But one of the other basic pillars of property ownership in America is the right to exclude anyone from coming on your property and that means anyone, including government agents and law enforcement. That right to exclude was codified into law in the following precedent:
“A property owner’s right to exclude extends to private individuals as well as the government“. See United States v. Lyons, 992 F.2d 1029, 1031 (10th Cir. 1993) “The intruder who enters clothed in the robes of authority in broad daylight commits no less an invasion of [property] rights than if he sneaks in the night wearing a burglar’s mask.” Hendler v. United States, 952 F.2d 1364, 1375 (Fed. Cir. 1991).
Once again the U. S. Supreme Court decided, in its infinite wisdom, that government agents and law enforcement have an “Implied License” to come on your property at any time they feel like it and “knock on your door and talk” to you. This was called the “knock and talk” provisions of U. S. Supreme Court decisions in BREARD v. ALEXANDRIA, 341 U.S. 622 (1951) AND FLORIDA v. JARDINES, 133 S. CT. 1409 (2013). The property owner doesn’t have to talk to the government agent or law enforcement officer, but nevertheless, government has a U. S. Supreme Court sanctioned right to TRESPASS on your property, whether you live in a big city, or the wild lands of flyover country. Consequently, the U. S. Supreme Court willy-nilly waived your right to EXCLUDE anyone from your property, in favor of a “Police State.” This was another erosion of allodial title.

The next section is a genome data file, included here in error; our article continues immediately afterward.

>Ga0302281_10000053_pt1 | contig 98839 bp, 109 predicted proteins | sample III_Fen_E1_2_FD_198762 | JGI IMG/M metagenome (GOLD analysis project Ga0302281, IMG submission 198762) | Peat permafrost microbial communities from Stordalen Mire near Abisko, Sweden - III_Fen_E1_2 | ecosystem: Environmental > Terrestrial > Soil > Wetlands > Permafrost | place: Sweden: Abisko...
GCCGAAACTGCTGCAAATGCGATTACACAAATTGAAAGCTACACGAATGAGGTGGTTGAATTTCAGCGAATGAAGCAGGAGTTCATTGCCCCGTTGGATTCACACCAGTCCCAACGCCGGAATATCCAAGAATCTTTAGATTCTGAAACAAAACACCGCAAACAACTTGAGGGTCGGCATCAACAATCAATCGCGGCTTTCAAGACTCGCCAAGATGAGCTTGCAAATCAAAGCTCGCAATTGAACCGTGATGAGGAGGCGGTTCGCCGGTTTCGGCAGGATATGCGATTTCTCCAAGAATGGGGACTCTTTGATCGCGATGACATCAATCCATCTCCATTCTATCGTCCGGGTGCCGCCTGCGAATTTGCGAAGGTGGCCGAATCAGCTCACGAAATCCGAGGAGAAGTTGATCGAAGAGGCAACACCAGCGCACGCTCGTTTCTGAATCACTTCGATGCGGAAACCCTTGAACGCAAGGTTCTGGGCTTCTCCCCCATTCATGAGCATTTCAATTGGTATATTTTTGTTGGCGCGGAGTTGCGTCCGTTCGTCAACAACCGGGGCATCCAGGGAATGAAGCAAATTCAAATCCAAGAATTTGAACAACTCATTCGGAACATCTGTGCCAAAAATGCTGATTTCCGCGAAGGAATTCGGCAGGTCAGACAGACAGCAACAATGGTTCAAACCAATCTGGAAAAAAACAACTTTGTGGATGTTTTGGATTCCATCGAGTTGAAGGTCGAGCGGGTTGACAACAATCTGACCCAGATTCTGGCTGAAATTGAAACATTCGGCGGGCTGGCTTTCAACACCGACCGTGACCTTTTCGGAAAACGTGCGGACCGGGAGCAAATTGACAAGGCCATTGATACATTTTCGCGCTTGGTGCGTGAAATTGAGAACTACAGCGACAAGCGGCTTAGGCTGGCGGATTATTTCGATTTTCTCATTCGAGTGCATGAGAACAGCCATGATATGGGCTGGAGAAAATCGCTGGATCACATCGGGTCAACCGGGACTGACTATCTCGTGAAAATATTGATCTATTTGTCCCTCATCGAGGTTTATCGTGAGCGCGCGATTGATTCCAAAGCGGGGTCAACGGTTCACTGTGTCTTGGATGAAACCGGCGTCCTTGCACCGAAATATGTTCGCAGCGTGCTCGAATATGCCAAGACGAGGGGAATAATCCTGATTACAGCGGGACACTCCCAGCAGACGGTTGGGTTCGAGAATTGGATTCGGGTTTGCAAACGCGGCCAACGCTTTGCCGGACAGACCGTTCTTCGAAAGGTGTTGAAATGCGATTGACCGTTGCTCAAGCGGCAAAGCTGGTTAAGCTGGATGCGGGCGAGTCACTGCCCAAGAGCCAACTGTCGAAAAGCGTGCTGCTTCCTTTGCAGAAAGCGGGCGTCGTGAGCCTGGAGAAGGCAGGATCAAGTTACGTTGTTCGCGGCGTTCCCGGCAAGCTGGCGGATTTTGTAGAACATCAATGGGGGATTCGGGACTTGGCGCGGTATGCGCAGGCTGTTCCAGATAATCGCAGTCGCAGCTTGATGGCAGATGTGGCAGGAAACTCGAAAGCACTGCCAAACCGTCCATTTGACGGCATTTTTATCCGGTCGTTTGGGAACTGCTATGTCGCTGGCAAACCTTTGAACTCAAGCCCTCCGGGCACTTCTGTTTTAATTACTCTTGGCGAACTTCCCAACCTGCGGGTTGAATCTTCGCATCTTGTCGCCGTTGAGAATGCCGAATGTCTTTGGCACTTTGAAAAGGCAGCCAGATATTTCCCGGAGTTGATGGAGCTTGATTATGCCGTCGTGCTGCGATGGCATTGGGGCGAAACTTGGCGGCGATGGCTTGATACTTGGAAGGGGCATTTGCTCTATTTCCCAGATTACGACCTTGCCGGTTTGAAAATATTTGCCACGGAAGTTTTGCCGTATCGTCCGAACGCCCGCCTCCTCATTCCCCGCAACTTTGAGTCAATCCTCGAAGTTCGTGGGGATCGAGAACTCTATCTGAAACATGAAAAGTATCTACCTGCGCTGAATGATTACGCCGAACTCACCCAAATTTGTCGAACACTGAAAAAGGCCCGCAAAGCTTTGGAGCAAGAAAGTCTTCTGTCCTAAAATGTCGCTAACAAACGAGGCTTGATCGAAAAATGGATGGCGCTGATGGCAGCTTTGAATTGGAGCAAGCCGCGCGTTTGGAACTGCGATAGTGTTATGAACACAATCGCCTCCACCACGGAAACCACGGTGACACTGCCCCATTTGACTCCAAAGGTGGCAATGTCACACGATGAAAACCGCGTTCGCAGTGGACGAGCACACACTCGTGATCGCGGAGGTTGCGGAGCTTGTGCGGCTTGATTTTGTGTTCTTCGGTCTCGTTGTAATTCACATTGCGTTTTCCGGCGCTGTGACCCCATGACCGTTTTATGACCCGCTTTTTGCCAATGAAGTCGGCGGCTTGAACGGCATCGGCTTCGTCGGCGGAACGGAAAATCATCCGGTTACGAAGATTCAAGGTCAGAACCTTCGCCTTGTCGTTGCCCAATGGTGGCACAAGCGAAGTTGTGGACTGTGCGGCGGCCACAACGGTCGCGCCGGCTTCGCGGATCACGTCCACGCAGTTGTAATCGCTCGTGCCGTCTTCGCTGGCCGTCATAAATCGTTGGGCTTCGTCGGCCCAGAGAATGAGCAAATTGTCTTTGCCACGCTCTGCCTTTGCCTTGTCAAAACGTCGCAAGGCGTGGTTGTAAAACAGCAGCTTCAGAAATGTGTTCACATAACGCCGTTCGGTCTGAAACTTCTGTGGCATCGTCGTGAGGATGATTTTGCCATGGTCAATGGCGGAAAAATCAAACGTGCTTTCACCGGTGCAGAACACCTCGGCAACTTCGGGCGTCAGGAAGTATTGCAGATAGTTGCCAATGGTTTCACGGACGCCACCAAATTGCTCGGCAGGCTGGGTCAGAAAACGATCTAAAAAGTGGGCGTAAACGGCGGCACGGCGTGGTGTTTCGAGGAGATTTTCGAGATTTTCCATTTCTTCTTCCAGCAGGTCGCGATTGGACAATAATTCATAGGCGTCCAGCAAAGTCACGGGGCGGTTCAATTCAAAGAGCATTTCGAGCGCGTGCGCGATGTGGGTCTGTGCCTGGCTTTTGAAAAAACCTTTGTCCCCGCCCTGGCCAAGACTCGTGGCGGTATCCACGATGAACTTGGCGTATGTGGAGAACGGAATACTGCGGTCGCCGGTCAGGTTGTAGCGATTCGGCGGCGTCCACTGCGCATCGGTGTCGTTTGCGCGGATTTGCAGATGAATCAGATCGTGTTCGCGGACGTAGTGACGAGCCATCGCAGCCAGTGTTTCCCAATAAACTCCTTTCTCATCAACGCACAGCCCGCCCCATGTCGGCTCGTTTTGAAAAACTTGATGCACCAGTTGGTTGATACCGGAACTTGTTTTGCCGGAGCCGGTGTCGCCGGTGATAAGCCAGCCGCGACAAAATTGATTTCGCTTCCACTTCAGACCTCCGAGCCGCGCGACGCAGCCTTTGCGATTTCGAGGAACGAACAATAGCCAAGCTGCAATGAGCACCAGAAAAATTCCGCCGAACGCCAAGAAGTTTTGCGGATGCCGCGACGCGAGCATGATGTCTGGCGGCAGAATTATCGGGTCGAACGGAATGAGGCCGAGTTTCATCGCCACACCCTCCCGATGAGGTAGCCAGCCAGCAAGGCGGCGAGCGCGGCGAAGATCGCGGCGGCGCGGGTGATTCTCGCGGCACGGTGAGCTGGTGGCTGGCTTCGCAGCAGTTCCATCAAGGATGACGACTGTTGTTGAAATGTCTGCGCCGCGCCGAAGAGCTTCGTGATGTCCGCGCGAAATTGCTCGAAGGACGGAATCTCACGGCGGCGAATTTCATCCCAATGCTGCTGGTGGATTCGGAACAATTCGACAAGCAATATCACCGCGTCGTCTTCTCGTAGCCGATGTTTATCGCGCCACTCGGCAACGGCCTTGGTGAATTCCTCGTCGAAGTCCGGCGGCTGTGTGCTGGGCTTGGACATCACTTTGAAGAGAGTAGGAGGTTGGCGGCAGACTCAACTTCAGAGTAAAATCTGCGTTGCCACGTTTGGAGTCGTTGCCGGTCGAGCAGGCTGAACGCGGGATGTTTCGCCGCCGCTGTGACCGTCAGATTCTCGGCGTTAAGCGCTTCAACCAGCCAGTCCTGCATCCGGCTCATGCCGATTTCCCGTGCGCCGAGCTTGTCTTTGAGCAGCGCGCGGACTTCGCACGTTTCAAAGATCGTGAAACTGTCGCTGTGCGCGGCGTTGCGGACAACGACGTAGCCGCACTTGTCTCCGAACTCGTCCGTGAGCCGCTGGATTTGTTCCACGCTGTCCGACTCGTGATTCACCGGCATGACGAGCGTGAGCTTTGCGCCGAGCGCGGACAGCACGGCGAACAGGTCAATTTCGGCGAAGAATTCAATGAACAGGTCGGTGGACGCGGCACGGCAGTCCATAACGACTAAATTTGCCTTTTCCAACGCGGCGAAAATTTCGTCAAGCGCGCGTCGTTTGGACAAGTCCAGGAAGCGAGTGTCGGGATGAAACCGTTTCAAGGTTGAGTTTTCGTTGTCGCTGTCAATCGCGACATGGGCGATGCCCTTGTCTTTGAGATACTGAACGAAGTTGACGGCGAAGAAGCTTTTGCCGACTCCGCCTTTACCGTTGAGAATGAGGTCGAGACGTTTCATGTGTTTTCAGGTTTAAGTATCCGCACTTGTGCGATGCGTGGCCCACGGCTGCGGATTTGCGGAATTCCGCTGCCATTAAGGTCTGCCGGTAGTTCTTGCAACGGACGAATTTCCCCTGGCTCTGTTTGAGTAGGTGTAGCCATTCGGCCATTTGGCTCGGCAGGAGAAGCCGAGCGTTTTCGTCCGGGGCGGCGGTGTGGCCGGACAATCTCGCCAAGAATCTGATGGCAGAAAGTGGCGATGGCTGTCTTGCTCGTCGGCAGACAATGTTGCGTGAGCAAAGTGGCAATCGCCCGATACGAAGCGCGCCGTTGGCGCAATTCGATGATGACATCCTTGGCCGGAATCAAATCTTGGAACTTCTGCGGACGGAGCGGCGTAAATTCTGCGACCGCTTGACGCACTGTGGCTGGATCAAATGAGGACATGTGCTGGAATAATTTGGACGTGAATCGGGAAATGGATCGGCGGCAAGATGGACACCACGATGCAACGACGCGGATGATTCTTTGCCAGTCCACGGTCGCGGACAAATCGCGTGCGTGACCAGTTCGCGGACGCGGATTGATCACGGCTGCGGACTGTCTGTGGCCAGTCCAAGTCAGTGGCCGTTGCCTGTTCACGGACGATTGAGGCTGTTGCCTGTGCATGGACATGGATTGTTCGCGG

However, in 2016, a 10th Circuit Appeals Court took aim at the “knock and talk” law and provided a mechanism for landowners to REVOKE government’s “Implied License” to TRESPASS on your property at any time.
For over 12 years the “National Association of Rural Landowners“ has provided a very powerful, legally intimidating 18″ x 24″ copyrighted “No Trespassing sign“ to landowners all over America. Over 7,000 of these larger signs have been installed on private property in every state. In our continuing search for stronger No Trespass language we kept looking for legal language that would revoke the government’s “knock and talk” right to trespass on your land. Upon reading the not-well-known 2016 10th Circuit Court of Appeals decision, we found the legal authority to revoke government’s right and incorporated that authority in a “Revocation of Implied License” and “Right to Exclude” companion 12″ x 18″ copyrighted No Trespass sign. Our two signs (large and small) are designed to work together, or separately, but they have more legal authority when installed together in accordance with the 10th Circuit Appeals Court decision. You won’t find these two copyrighted signs available anywhere else.